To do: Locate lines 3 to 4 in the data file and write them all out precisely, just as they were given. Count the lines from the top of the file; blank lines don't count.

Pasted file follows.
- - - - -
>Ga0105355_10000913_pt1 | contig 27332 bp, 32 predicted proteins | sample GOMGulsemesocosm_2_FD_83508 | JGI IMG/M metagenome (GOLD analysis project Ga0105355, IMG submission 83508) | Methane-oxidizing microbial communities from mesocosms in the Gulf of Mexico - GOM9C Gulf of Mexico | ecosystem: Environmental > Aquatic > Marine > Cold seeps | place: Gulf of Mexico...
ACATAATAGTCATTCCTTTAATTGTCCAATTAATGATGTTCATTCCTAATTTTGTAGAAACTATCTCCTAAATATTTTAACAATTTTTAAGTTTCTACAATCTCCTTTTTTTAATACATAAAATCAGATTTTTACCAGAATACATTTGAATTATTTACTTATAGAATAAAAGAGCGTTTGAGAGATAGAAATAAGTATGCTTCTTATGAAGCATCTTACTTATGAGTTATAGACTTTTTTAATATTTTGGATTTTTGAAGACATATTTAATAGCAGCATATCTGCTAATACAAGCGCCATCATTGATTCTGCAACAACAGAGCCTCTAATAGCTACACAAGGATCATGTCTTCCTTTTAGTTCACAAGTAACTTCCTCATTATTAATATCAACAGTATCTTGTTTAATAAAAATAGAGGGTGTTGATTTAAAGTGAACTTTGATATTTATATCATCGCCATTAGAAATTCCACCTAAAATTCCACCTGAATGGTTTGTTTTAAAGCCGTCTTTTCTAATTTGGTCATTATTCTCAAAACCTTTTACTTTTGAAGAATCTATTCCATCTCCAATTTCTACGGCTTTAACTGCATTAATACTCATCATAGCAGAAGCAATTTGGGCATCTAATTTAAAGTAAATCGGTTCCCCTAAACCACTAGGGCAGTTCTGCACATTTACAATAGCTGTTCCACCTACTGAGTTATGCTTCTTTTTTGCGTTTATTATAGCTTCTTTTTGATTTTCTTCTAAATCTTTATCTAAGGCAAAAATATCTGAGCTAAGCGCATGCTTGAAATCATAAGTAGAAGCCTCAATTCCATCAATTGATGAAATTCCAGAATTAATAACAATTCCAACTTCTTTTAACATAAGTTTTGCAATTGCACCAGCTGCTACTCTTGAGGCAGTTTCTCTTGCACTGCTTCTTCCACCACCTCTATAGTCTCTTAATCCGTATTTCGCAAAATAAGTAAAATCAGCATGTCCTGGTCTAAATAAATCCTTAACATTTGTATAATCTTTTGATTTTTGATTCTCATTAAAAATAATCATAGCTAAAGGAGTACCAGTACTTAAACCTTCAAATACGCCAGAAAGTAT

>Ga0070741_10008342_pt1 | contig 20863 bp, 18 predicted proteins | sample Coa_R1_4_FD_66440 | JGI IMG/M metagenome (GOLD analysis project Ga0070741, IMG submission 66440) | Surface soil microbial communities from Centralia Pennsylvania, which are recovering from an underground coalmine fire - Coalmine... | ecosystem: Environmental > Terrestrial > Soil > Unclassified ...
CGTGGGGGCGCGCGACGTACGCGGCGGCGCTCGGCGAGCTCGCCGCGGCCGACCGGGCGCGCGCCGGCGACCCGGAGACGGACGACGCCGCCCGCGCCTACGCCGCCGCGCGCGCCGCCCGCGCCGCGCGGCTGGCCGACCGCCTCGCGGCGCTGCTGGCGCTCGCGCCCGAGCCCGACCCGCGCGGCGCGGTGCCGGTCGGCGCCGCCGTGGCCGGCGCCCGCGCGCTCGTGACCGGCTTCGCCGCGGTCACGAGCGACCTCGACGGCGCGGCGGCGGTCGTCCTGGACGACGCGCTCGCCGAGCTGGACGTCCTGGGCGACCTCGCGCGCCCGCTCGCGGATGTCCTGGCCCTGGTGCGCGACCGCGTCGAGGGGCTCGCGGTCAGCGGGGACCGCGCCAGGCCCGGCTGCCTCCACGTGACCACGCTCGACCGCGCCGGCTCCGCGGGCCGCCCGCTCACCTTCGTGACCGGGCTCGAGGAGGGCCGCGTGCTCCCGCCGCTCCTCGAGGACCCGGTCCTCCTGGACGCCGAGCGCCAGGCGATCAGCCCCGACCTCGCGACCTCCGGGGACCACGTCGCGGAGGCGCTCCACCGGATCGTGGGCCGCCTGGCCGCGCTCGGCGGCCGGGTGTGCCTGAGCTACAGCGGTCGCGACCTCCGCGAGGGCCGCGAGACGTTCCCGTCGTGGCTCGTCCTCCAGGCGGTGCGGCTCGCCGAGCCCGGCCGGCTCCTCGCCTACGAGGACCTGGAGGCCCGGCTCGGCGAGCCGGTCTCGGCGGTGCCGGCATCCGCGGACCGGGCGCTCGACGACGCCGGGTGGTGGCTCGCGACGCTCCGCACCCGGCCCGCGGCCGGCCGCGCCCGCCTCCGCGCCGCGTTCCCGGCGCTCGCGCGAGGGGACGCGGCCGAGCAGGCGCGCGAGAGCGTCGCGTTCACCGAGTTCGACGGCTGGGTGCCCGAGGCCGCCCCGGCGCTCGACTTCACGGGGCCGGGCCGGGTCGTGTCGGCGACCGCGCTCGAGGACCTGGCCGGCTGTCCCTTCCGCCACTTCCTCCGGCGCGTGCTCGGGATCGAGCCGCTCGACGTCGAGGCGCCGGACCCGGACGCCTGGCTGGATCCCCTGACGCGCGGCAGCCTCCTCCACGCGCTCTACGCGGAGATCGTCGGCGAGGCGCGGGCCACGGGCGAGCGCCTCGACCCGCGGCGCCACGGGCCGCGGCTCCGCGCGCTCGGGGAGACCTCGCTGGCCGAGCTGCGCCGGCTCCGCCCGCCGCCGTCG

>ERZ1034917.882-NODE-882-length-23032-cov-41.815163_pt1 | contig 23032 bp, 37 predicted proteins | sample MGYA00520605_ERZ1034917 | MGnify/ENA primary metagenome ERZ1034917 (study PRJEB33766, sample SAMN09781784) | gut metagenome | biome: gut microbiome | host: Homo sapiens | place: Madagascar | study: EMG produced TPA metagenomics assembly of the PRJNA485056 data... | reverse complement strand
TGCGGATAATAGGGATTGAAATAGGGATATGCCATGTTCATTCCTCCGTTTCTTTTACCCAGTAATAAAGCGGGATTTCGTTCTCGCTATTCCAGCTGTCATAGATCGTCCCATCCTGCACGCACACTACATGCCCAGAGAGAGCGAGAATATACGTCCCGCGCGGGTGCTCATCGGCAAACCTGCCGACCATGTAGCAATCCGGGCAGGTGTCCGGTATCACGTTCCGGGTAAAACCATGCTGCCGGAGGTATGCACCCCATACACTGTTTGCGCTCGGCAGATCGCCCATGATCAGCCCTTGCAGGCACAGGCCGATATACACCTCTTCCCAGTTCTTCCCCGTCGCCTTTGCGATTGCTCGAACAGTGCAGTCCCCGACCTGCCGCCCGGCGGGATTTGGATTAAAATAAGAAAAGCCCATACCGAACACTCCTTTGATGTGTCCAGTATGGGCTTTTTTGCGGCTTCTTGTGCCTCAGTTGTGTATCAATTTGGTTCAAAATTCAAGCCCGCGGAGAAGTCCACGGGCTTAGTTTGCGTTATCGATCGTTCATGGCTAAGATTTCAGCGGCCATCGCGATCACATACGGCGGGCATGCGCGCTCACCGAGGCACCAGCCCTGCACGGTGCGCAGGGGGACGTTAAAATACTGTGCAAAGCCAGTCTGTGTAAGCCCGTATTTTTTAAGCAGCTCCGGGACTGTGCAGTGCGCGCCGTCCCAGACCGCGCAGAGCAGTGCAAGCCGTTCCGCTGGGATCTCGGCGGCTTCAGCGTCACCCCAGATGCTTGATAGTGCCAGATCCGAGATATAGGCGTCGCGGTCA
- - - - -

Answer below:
>Ga0070741_10008342_pt1 | contig 20863 bp, 18 predicted proteins | sample Coa_R1_4_FD_66440 | JGI IMG/M metagenome (GOLD analysis project Ga0070741, IMG submission 66440) | Surface soil microbial communities from Centralia Pennsylvania, which are recovering from an underground coalmine fire - Coalmine... | ecosystem: Environmental > Terrestrial > Soil > Unclassified ...
CGTGGGGGCGCGCGACGTACGCGGCGGCGCTCGGCGAGCTCGCCGCGGCCGACCGGGCGCGCGCCGGCGACCCGGAGACGGACGACGCCGCCCGCGCCTACGCCGCCGCGCGCGCCGCCCGCGCCGCGCGGCTGGCCGACCGCCTCGCGGCGCTGCTGGCGCTCGCGCCCGAGCCCGACCCGCGCGGCGCGGTGCCGGTCGGCGCCGCCGTGGCCGGCGCCCGCGCGCTCGTGACCGGCTTCGCCGCGGTCACGAGCGACCTCGACGGCGCGGCGGCGGTCGTCCTGGACGACGCGCTCGCCGAGCTGGACGTCCTGGGCGACCTCGCGCGCCCGCTCGCGGATGTCCTGGCCCTGGTGCGCGACCGCGTCGAGGGGCTCGCGGTCAGCGGGGACCGCGCCAGGCCCGGCTGCCTCCACGTGACCACGCTCGACCGCGCCGGCTCCGCGGGCCGCCCGCTCACCTTCGTGACCGGGCTCGAGGAGGGCCGCGTGCTCCCGCCGCTCCTCGAGGACCCGGTCCTCCTGGACGCCGAGCGCCAGGCGATCAGCCCCGACCTCGCGACCTCCGGGGACCACGTCGCGGAGGCGCTCCACCGGATCGTGGGCCGCCTGGCCGCGCTCGGCGGCCGGGTGTGCCTGAGCTACAGCGGTCGCGACCTCCGCGAGGGCCGCGAGACGTTCCCGTCGTGGCTCGTCCTCCAGGCGGTGCGGCTCGCCGAGCCCGGCCGGCTCCTCGCCTACGAGGACCTGGAGGCCCGGCTCGGCGAGCCGGTCTCGGCGGTGCCGGCATCCGCGGACCGGGCGCTCGACGACGCCGGGTGGTGGCTCGCGACGCTCCGCACCCGGCCCGCGGCCGGCCGCGCCCGCCTCCGCGCCGCGTTCCCGGCGCTCGCGCGAGGGGACGCGGCCGAGCAGGCGCGCGAGAGCGTCGCGTTCACCGAGTTCGACGGCTGGGTGCCCGAGGCCGCCCCGGCGCTCGACTTCACGGGGCCGGGCCGGGTCGTGTCGGCGACCGCGCTCGAGGACCTGGCCGGCTGTCCCTTCCGCCACTTCCTCCGGCGCGTGCTCGGGATCGAGCCGCTCGACGTCGAGGCGCCGGACCCGGACGCCTGGCTGGATCCCCTGACGCGCGGCAGCCTCCTCCACGCGCTCTACGCGGAGATCGTCGGCGAGGCGCGGGCCACGGGCGAGCGCCTCGACCCGCGGCGCCACGGGCCGCGGCTCCGCGCGCTCGGGGAGACCTCGCTGGCCGAGCTGCGCCGGCTCCGCCCGCCGCCGTCG